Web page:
Date published: 2018-01-03
Rated 2 out of 5 by from Would not recommend I was excited to read this collection after seeing so many rave reviews online and from people I know. However I struggled just to finish. While there are some interesting themes, the book is dominated by "Especially Heinous" which was just seemingly random chaos that never chrystalized into any sort of point; it was just nonsense. I didn't get it.
Date published: 2018-01-01
Rated 5 out of 5 by from I loved it! Very well-written. Slow at first, but picks up towards the middle. Heartbreaking/bittersweet ending, left me feeling empty and full at the same time. Great summer read, would highly recommend.
Date published: 2017-12-31
Rated 5 out of 5 by from Highly Recommend I loved this book. The characters were wonderful, the plot was interesting, and I breezed through it (I think that I read it in 4 days - mid work week!). I also really liked that it was set during WW2, but did not revolve around the common themes of that time (Nazis, soldiers at the frontlines, etc). However, I can see how some people might find it boring. I am a big fan of books that are "just" stories - no giant mysteries, no massive quests, no chases, etc. This book focuses a lot on storytelling, and the characters. The plot is interesting, and there are twists, but the book is character driven, more so than action driven. My fiance, for instance, loves mystery and action-fantasy books - when I was talking to him about this book he legitimately grimaced. So, I think that depending on the types of books you like, you'll either love this book or find it very mediocre...but I doubt that anyone would hate it! #plumreview
Date published: 2017-12-30
Rated 5 out of 5 by from A new favourite This book is so carefully and beautifully written. I couldn't put it down and can't wait to read it again.
Date published: 2017-12-30
Rated 5 out of 5 by from Beautiful book I could read this book over and over. It was captivating and touching. A bittersweet story. He really takes you on their journey. A must read.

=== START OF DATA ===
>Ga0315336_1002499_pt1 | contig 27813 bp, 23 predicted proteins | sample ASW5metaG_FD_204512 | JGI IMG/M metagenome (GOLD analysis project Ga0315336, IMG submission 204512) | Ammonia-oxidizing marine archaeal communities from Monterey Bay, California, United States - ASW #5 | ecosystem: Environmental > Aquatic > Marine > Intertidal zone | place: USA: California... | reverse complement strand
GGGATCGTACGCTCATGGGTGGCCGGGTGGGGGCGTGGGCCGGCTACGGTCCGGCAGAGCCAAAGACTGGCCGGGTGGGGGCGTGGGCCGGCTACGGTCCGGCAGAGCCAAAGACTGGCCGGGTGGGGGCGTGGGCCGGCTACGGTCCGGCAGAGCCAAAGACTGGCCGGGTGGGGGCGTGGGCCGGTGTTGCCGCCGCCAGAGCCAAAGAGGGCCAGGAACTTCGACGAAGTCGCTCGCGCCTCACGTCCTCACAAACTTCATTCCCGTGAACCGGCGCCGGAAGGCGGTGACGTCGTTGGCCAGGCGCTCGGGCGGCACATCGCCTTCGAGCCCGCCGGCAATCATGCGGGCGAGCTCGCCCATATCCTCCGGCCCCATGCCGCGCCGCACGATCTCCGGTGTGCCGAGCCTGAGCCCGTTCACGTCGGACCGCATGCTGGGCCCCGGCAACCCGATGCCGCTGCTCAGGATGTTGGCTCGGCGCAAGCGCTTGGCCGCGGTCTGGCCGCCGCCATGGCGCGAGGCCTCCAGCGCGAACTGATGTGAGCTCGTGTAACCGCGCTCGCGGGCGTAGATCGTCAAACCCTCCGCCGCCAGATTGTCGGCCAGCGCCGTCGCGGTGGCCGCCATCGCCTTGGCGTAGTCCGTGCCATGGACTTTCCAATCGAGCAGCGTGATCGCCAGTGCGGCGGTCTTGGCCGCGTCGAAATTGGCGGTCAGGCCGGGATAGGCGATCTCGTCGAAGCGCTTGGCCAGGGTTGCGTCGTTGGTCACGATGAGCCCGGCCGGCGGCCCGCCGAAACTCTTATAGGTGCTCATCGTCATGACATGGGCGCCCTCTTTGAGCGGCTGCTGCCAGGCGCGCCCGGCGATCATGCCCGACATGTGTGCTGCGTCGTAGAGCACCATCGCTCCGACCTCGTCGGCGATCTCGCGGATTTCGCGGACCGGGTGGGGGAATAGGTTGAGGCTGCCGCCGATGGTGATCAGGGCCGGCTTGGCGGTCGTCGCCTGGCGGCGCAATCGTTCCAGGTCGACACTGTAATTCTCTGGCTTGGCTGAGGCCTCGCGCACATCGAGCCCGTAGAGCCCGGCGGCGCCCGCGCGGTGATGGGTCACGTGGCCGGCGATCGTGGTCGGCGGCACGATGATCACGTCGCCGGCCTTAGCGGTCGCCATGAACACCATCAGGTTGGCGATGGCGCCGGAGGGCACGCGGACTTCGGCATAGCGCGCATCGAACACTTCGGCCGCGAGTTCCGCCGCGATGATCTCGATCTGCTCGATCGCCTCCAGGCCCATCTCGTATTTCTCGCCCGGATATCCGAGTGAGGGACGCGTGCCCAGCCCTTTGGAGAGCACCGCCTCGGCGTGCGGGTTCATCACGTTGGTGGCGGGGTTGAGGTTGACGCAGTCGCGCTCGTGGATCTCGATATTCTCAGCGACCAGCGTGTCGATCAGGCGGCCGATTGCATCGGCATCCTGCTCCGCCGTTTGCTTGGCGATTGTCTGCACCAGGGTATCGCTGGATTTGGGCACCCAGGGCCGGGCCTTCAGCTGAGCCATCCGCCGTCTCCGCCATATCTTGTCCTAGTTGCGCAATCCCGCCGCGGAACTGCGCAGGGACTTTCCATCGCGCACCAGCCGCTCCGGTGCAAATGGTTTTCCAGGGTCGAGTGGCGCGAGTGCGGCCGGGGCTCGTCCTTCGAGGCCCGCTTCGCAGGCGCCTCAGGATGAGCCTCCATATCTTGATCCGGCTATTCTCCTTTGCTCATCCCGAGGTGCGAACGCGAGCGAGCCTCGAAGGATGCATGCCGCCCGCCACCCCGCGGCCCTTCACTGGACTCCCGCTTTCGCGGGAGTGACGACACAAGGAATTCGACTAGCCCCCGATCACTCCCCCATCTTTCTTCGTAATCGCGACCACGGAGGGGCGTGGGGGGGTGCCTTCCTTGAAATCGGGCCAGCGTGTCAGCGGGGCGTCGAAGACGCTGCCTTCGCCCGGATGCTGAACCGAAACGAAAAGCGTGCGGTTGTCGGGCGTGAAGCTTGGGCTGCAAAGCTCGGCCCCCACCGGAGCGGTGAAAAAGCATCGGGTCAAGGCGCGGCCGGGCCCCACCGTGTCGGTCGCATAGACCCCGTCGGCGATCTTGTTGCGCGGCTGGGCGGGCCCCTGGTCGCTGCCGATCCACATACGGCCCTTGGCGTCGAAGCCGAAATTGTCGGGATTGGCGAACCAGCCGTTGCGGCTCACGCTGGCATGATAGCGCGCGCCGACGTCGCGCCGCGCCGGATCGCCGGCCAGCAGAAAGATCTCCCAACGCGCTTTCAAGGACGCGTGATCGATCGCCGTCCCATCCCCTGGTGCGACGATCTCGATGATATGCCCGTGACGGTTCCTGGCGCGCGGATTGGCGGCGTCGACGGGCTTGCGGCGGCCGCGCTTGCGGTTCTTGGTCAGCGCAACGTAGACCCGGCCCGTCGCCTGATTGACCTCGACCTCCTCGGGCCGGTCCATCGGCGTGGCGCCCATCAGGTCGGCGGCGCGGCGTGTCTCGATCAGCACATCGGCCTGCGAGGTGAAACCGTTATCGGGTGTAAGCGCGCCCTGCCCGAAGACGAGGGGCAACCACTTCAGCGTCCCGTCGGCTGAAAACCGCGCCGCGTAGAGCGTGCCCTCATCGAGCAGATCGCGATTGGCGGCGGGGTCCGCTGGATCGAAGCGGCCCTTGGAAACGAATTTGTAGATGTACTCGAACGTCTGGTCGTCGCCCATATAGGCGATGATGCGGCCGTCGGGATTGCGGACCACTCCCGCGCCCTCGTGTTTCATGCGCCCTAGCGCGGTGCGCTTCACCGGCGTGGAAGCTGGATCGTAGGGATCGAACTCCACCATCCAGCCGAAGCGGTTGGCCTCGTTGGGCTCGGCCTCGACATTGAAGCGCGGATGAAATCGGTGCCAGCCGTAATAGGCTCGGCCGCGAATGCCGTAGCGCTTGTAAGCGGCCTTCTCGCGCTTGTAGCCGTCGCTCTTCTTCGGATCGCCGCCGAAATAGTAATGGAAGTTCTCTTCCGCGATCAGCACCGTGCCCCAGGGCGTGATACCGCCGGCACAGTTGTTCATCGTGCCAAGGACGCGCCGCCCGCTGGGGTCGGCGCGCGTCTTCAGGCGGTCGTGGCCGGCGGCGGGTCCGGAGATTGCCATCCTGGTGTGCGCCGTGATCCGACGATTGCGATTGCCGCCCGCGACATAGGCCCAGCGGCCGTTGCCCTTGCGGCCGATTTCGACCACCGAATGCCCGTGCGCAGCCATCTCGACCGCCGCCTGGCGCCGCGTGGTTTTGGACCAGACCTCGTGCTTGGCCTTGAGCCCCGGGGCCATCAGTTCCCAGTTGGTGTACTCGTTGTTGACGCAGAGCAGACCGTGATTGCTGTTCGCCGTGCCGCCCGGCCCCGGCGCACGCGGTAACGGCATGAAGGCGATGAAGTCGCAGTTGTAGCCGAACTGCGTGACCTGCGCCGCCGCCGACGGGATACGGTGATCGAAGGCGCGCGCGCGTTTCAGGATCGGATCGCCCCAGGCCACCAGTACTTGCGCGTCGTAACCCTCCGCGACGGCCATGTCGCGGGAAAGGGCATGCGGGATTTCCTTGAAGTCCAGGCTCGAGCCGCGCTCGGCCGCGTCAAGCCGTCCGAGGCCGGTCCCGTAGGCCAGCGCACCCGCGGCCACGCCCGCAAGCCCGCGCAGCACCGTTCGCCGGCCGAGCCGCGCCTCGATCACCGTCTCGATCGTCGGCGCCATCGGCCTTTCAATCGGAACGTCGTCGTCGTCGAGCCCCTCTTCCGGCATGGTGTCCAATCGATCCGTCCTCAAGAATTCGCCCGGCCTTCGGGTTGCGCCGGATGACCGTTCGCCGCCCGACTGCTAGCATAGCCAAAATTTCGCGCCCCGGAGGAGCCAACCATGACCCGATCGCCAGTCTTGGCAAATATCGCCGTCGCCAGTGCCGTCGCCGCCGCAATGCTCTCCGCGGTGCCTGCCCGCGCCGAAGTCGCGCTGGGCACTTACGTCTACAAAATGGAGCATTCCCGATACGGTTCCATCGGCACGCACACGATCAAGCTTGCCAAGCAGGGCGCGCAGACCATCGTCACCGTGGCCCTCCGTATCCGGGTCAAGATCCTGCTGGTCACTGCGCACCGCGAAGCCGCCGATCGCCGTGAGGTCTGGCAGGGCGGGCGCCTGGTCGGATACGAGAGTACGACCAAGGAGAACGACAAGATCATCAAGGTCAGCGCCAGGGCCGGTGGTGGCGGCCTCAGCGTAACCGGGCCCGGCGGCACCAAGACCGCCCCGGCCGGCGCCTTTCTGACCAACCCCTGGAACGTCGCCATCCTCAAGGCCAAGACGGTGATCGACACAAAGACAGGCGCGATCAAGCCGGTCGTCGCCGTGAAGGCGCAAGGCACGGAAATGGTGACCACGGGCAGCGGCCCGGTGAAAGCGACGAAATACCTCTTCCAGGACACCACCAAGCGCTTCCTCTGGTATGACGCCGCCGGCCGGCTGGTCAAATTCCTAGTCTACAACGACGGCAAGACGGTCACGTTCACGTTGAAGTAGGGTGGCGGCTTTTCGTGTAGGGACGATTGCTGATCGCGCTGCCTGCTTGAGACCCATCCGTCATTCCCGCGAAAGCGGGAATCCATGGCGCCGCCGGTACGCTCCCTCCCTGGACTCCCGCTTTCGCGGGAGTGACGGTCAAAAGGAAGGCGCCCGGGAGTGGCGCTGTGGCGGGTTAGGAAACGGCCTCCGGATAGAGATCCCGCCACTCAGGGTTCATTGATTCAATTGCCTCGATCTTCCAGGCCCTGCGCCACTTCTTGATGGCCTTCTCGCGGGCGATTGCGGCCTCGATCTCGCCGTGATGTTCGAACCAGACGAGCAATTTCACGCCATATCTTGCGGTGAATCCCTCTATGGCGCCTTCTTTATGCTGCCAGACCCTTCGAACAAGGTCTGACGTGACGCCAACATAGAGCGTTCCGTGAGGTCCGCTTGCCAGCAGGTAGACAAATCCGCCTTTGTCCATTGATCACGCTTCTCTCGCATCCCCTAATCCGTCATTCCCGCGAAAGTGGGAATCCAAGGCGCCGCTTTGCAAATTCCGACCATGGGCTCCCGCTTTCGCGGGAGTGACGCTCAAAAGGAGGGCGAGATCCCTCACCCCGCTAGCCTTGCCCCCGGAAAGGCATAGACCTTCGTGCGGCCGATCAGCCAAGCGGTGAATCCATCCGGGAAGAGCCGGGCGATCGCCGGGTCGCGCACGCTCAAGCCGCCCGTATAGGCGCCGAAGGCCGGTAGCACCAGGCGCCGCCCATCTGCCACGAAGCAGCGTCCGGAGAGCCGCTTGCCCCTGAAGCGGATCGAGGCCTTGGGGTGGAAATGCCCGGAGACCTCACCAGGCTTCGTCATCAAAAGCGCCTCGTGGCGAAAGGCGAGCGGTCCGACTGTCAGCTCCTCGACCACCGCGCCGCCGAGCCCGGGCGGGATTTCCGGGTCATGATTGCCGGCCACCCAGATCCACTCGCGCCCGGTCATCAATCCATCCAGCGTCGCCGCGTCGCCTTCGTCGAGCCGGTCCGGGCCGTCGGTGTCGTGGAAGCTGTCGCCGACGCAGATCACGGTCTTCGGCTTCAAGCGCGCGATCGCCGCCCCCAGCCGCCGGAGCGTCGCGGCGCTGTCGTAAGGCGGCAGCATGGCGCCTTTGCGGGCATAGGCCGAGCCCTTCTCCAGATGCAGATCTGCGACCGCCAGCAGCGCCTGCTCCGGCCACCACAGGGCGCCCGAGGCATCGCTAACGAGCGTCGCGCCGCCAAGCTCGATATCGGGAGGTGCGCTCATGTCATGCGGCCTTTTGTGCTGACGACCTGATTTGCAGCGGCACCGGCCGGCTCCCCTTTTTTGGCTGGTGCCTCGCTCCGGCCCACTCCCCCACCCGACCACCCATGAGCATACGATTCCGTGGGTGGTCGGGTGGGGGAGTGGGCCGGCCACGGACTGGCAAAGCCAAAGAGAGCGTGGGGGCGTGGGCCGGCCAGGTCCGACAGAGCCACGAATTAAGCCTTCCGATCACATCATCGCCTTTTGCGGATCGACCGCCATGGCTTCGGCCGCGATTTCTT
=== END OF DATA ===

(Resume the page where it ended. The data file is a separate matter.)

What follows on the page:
Date published: 2017-12-28
Rated 1 out of 5 by from Couldn't get beyond Chapter 2 :( I bought this because I was sure I'd love it...and because it's been my experience that Heather doesn't often disappoint in her recommendations. I struggled with this one. I wanted to push through and read it especially since it cost me $, but I absolutely could not get beyond the first few pages. It just didn't captivate me.
Date published: 2017-12-27
Rated 5 out of 5 by from Loved this book Very well written and moving story.
Date published: 2017-12-24
Rated 5 out of 5 by from Loved it I bought this for my mother-in-law and read it myself. It's not a straight chronological story, so be mindful of that. Nonetheless the story was amazing. You feel so invested in their journey's.
Date published: 2017-12-20
Rated 5 out of 5 by from Throughly enjoyed reading this. Took a few chapters to get into this story, but by the end it was such a heartbreaking story. #plumreview
Date published: 2017-12-06
Rated 5 out of 5 by from Loved it I was engrossed in the story.
Date published: 2017-12-01
Rated 4 out of 5 by from Great Characters! This book brought something new to the WWII genre. Through characters Werner and Marie-Laure, readers get a look at the devastation of war, the strength of survival and hope, and the necessity of small reprieves
Date published: 2017-12-01
Rated 3 out of 5 by from Eerie The stories of Her Body and Other Parties were, for me, a mixed bag. Whilst reading them, I vacillated wildly between being fascinated and being incredibly confused. The stories which elicited the former were "The Husband Stitch," "Real Women Have Bodies," and "Eight Bites." I thought these three were by far the strongest of the collection, both in terms of their thought-provoking commentary and their eerie execution. (Also, 5 stars for that title alone. Hadn't realized title-writing was a craft until I read the glorious title that is Her Body and Other Parties. It's a spot-on encapsulation of the collection, too.) As for the rest of the stories—particularly "Especially Heinous" and "Mothers"—I was lost; they just completely went over my head. I would've liked to enjoy this collection more, as I had high hopes for it, but having finished it, I find that it hasn't really left much of an impression on me. Eh. Not the most exciting review, I know, but it wasn't the most exciting reading experience either.